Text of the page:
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New Unemployment Claims Surge Past a Million After One Week Drop Below Threshold

More than 1.1 million American workers filed new unemployment claims last week, a week after the number of claims dropped below the million mark for the first time since pandemic-related shutdowns were put in place in March.

According to the U.S. Department of Labor, 1,106,000 workers filed new claims on a seasonally adjusted basis in the week ending Aug. 15.

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Weekly Jobless Claims Fall Below One Million for First Time Since March

Around 963,000 Americans filed new unemployment claims last week, marking the first time the figure dropped below one million since March, according to the Department of Labor.

The Bureau of Labor Statistics figure released Thursday represented a decrease of 228,000 new jobless claims compared to week that ended August 1. That number also beat Wall Street analysts’ expectations, according to CNBC.

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Study: 68 Percent of Workers Earned More on Unemployment with $600 Weekly Enhancement

Some unemployed workers received nearly twice as much money through unemployment insurance (UI) payments authorized through the CARES Act than they earned when they were employed, a new study from the Foundation for Government Accountability (FGA) found.

In response to states shutting down economies over coronavirus fears, Congress passed several relief bills, including the Families First Coronavirus Response Act (FFCRA) and the Coronavirus Aid, Relief, and Economic Security (CARES) Act. These two bills expanded the UI benefit period, suspended work search requirements, included newly eligible individuals, and added a $600-per-week unemployment benefit enhancement through July 31.

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Unemployment Claims Rise for the First Time Since March to 1.4 Million

The Department of Labor reported Thursday that over 1.4 million Americans filed additional claims for unemployment last week, marking the first weekly increase in claims since March.

The number of Americans filing for unemployment had been declining each week before mid-July, but the Thursday report marks the 18th week in a row that unemployment claims have been above one million, CNBC reported.

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Analysis: President Trump Was Correct About the Rapid Economic Rebound Post-Shutdown as Another 630,000 Americans Come Off Unemployment Benefits

Another 630,000 Americans came off continuing unemployment claims the week ending June 27, according to the latest unadjusted data from the U.S. Department of Labor, proving President Donald Trump is right about the economy rapidly recovering from the COVID-19 pandemic state-based shutdowns.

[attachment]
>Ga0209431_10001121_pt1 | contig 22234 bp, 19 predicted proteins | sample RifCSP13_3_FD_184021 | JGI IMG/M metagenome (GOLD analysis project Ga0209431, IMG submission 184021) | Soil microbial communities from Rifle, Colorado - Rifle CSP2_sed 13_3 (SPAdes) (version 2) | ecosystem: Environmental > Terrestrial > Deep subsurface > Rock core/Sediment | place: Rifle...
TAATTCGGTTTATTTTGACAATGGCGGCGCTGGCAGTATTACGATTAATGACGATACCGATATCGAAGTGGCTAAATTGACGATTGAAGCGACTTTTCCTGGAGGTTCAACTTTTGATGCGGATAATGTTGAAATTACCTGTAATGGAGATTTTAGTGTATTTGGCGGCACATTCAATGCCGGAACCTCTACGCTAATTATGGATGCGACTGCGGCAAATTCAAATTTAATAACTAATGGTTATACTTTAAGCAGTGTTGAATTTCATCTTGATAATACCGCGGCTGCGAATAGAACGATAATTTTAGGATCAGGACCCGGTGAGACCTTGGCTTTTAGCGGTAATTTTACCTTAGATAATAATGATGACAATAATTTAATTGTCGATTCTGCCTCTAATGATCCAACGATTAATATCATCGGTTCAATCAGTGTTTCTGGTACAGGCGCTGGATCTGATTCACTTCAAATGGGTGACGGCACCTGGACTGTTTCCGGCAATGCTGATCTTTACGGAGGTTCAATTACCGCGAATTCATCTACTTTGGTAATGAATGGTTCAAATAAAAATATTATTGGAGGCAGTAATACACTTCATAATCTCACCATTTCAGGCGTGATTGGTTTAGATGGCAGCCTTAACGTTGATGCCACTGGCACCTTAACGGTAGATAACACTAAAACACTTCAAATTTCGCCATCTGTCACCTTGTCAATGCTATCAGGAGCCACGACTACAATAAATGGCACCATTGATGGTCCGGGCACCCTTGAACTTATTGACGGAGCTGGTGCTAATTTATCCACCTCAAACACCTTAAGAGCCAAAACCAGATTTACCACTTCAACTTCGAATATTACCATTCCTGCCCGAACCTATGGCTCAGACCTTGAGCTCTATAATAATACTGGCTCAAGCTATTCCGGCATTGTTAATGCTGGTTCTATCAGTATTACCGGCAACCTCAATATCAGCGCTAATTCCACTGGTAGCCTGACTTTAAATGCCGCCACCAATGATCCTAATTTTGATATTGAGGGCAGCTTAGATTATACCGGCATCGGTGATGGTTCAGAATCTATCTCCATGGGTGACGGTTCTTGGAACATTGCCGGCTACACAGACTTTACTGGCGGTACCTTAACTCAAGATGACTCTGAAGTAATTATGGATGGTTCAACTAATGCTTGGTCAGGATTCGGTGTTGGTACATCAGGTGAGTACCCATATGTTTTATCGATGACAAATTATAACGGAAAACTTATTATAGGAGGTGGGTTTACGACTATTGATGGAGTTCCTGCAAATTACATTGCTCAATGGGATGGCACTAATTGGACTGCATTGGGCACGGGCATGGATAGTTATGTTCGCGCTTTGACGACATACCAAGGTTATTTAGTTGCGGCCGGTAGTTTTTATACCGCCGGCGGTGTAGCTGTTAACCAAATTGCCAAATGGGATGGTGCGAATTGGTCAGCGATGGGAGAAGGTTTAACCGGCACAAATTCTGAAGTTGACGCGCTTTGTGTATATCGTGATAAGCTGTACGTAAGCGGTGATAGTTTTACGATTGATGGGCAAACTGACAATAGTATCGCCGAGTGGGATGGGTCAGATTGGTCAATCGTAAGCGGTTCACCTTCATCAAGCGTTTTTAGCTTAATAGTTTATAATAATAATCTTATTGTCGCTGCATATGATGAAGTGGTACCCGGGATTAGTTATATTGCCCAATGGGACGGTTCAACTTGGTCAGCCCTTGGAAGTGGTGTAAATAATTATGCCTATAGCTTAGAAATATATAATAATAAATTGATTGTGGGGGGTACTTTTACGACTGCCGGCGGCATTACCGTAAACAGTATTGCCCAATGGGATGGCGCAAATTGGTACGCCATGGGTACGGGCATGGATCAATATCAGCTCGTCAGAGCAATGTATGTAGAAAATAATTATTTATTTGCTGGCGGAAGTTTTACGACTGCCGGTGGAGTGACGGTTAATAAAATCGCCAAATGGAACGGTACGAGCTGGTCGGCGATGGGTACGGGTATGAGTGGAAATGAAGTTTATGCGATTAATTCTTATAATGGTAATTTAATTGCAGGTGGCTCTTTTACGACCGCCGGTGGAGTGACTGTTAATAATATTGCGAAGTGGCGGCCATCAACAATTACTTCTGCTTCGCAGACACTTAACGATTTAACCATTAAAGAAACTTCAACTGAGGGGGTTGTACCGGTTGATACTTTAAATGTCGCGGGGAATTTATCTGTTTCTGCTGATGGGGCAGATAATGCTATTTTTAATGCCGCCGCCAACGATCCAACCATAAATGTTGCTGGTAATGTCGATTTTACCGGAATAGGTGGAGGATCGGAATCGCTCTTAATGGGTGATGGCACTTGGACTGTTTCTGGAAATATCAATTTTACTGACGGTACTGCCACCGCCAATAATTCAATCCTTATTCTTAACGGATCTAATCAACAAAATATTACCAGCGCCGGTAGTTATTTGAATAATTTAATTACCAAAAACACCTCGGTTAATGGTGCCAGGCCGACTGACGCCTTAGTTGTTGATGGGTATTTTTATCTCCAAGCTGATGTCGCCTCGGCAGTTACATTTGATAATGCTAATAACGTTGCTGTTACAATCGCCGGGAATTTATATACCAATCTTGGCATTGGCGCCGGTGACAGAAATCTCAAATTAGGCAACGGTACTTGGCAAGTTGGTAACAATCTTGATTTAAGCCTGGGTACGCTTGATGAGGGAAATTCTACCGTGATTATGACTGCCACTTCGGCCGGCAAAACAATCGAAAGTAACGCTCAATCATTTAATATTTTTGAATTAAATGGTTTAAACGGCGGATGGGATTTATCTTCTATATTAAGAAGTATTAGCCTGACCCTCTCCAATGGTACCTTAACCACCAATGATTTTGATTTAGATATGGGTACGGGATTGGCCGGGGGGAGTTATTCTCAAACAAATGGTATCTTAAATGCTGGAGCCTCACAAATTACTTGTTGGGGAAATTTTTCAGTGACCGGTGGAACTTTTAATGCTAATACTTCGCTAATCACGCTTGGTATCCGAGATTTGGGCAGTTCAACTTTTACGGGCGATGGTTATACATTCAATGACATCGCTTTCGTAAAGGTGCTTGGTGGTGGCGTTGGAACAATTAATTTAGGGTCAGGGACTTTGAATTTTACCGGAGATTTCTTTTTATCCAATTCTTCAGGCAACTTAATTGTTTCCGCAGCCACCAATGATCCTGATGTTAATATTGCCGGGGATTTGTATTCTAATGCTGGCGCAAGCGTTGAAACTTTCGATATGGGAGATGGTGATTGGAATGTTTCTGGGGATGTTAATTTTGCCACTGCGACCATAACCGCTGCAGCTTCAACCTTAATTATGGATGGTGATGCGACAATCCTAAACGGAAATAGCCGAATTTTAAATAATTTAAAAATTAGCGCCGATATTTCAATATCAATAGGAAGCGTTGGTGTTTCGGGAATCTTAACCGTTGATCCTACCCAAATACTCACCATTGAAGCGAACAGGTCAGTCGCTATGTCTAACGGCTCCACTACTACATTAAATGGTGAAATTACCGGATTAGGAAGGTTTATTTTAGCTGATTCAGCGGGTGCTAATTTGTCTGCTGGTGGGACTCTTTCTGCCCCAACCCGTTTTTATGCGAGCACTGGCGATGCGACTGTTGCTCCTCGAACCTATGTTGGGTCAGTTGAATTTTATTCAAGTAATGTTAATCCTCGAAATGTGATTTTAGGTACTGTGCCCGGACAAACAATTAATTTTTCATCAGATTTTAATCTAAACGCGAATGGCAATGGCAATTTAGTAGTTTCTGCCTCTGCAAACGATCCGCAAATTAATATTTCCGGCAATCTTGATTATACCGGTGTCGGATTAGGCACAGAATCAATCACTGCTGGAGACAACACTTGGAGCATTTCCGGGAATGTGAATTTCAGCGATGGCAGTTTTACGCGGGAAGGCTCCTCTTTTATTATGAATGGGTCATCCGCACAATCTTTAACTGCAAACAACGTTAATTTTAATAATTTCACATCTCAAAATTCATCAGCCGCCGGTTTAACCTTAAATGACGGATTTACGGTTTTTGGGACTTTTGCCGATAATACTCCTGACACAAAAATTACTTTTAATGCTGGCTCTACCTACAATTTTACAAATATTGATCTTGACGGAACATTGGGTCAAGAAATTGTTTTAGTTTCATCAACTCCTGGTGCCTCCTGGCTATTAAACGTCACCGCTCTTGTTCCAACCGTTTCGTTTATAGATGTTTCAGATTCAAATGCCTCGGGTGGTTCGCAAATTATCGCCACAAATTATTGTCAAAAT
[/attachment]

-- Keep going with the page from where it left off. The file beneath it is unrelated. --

Since the week ending May 9, unadjusted continuing unemployment claims have dropped from 22.8 million to 16.8 million the week ending June 27, a massive turnaround of 6 million Americans who temporarily found themselves on unemployment benefits but then rapidly came off of it on a net basis.

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June Jobs Report: 4.8 Million Jobs Added, Unemployment at 11.1 Percent

The U.S. added 4.8 million jobs in June, while the unemployment declined to 11.1%, according to Department of Labor data released Thursday.

Total non-farm payroll employment rose by 4.8 million in June, according to the Bureau of Labor Statistics report, and the number of unemployed persons fell by 3.2 million to 17.8 million. These numbers mark the second month of both increasing jobs and dropping unemployment since the country lost a record 20.5 million jobs due to the coronavirus pandemic closures.

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Study: Unemployment Pays Better Than Work for 68 Percent of U.S. Workers

The federal unemployment insurance emergency payments of an additional $600 per week to those laid off because of COVID-19 restrictions discourages work and slows down economic recovery, several reports indicate. Several congressmen have introduced proposals to address the issue.

A report published by the Foundation for Government Ability (FGA) found that by nearly tripling average unemployment benefits through the CARES Act, “Congress has created a situation where unemployment now pays better than work” for roughly 68 percent of U.S. workers.

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Minnesota Unemployment Claims Continue Upward Trend

More than 29,209 Minnesota workers joined the ranks of the unemployed in the week ending June 6, bringing the total number of state residents filing unemployment claims to 439,782 since government restrictions were put in place to slow the spread of COVID-19.

Week-over-week, Minnesota witnessed an increase of nearly 7,555 new claims from the prior week, during which 21,654 new claims were reported.

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1.5 Million More Laid-off Workers Seek Unemployment Benefits

About 1.5 million laid-off workers applied for U.S. unemployment benefits last week, evidence that many Americans are still losing their jobs even as the economy appears to be slowly recovering with more businesses partially reopening.